Getting tired of the same old lesson plans from year to year? Maybe you have students that take your broadcast class more than once.
Repeating the same class with the same activities can get dull and cause a lack of interest quickly. Let’s face it: Students get bored easily. They need interactive, fun activities to keep them motivated to stay on task and continue learning in a positive environment, encouraging you to diversify your curriculum content and keep them (and yourself!) entertained.
This month, SVN came across an invaluable web resource for a couple of new projects that can be easily integrated into your pre-existing lesson plans. Created by the Radio and Television News Directors Foundation (RTDNF), the website revolves around Good Night, and Good Luck, a film directed by George Clooney starring Jeff Daniels, David Strathairn, and Alex Borstien. You may be thinking: Right. Showing a movie in class? I can’t get away with that or waste time in my already crunched class schedule. But by incorporating the movie with the many resource available, the students will be pleased with a movie day while learning something as well!
Did I mention: It’s FREE! RTDNF offers six lesson plans outlining activities that offer a range of perspectives from broadcast industry to ethical dilemmas often faced in journalism. An extensive list of websites gives students an opportunity to explore background information on Senator Joseph McCarthy and Communism. Study guides include questions to help students follow along and grasp underlying pearls of wisdom and foreshadowing, whether you utilize them before, during, or after the movie. You can even follow up with a short test including a matching section, short answer, and essay questions accompanied by a teacher’s guide.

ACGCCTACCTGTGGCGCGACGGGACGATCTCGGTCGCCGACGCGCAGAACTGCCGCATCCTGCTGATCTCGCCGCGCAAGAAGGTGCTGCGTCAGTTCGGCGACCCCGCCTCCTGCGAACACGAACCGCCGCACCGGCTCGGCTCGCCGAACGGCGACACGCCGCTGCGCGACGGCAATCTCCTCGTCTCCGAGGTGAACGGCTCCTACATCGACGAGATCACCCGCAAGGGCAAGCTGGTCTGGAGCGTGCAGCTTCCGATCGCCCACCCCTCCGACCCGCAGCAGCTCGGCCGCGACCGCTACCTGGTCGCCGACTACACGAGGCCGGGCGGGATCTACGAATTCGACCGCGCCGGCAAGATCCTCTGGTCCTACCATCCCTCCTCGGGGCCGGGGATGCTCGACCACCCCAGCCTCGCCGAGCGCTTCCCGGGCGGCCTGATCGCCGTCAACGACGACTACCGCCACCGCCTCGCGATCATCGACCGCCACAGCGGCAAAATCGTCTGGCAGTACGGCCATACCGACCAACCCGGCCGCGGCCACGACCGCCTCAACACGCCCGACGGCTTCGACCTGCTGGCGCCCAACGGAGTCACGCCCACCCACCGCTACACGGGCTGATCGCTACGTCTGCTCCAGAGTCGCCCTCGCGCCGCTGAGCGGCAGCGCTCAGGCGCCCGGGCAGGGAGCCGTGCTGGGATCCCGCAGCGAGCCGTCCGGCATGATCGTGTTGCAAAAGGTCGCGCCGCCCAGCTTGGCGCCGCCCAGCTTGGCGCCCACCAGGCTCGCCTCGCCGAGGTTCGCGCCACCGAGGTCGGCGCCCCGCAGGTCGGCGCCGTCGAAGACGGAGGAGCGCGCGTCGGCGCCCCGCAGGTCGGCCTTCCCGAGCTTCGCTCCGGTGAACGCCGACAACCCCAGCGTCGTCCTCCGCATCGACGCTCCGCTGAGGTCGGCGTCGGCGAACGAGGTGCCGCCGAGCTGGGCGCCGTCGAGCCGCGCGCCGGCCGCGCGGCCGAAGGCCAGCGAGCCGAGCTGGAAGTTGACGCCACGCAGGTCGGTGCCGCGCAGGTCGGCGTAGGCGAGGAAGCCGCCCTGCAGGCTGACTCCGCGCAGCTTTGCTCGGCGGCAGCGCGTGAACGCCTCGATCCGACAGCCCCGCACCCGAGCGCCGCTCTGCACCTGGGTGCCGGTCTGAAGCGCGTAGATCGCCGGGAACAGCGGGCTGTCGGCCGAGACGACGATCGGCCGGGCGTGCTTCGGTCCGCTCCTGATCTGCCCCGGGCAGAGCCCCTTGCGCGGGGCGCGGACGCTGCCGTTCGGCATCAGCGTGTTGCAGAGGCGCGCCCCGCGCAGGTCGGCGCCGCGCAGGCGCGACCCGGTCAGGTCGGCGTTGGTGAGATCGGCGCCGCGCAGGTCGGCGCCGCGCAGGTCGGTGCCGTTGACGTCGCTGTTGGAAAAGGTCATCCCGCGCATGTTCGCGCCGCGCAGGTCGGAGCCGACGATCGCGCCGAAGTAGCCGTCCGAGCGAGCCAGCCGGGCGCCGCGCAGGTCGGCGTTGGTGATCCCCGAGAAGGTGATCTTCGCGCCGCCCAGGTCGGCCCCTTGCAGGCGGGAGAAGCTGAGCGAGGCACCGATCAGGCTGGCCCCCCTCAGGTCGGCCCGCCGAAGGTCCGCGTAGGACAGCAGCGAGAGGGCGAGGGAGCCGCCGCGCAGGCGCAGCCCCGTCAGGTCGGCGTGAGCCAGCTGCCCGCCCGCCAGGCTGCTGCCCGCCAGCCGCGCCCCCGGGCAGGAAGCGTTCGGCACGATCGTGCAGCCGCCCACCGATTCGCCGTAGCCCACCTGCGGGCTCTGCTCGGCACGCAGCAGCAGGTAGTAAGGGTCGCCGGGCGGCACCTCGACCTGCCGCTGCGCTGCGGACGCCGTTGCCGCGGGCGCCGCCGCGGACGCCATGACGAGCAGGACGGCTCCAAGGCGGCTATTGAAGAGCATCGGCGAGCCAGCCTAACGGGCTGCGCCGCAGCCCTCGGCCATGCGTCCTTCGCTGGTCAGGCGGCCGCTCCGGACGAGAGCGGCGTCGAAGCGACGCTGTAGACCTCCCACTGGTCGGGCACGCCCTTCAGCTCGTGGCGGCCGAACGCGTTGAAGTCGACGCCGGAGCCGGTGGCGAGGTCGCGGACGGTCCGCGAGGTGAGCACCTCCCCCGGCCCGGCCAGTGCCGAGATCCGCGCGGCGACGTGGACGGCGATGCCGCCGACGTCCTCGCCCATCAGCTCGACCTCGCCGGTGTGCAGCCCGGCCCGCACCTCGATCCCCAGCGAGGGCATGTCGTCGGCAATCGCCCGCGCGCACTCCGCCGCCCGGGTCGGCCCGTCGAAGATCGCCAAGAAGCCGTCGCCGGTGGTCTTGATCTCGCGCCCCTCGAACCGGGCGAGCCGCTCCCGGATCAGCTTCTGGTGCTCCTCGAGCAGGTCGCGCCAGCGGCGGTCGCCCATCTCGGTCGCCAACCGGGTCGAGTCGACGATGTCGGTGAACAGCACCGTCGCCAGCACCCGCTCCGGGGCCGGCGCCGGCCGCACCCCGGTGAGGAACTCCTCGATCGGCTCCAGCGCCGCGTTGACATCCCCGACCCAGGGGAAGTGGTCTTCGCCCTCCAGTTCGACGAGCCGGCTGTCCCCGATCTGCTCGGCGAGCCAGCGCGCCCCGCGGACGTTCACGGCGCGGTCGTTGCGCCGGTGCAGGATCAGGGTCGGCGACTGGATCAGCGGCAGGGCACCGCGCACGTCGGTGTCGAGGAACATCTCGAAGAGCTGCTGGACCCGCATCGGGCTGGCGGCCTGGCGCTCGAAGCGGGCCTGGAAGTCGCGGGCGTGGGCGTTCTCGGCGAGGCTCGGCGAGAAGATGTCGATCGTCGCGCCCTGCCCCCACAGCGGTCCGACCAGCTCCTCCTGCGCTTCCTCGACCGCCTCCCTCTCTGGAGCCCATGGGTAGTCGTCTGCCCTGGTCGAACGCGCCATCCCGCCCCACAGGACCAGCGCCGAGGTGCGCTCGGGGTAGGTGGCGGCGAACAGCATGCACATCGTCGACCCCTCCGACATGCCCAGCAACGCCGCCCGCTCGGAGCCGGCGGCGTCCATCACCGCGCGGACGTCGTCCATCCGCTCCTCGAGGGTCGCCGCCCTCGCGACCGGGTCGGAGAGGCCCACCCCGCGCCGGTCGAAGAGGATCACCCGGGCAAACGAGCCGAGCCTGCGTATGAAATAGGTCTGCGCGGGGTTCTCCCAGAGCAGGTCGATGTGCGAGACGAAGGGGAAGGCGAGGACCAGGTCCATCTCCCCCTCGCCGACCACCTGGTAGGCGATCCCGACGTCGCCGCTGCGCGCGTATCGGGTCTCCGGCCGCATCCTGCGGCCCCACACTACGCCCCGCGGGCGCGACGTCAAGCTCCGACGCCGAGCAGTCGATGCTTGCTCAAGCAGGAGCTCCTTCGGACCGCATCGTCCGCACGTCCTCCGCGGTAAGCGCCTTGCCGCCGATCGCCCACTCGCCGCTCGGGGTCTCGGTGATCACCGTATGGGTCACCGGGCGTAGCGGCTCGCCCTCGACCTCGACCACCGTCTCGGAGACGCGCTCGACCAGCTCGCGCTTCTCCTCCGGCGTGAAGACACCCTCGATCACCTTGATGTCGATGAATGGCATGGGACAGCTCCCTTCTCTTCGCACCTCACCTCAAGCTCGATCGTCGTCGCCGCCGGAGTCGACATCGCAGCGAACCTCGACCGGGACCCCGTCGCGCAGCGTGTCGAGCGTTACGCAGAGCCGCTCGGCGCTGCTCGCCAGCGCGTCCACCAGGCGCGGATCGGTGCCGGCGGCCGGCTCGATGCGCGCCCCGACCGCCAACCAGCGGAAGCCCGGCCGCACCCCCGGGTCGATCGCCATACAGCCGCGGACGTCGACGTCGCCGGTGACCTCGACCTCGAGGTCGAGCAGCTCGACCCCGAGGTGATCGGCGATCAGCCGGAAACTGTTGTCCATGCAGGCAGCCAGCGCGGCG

How could you say no? Do your students a favor and spice up your curriculum!
Example Lesson Plan objectives:
1. Research equipment used in television studios during the mid-1950s.
2. Find out about the challenges Murrow’s “Person to Person” program created in an era before satellite transmission.
3. Interview local television station personnel who have been involved in electronic media production for a number of years. What changes have they seen? (Some may have been employed in television since the 1950s, though not many.) Others to interview might be local college/universities professors in the field.
4. Prepare a report, including visuals, to show how the field has changed.
Example Study Guide Questions:
-What do you think it was like to work in the news department of CBS in the 1950s?
What are some of the scenes that show this?
-What is CBS boss William Paley’s first reason Murrow and Friendly shouldn’t air the Milo Radulovich story?
- What is the effect of using the actual film footage of McCarthy, Radulovich, Annie Lee Moss and others?
-Why do you think cigarettes and smoke seem to play such a major part in the movie? Why do you think the movie is in black and white?
Have you found similar resources that keep your students engaged and help them connect broadcast to a “bigger picture?” Send web links, video links, and suggestions to Amanda, Associate Editor of SVN ([email protected]), and maybe your idea will be published in upcoming months of SVN—of course with credit to you!
Associate Editor, Amanda Lynn Porter has been involved in many aspects of video/film production. Starting a video production class at her middle school in eighth grade, Amanda has always enjoyed every aspect of videography. After producing many in-school productions, including a daily newscast, Amanda branched out and began directing and producing commercials and short films for law firms, intermediate school districts, and various associations throughout Michigan.
Most recently, Amanda worked for Michael Moore on his latest documentary: Capitalism: A Love Story.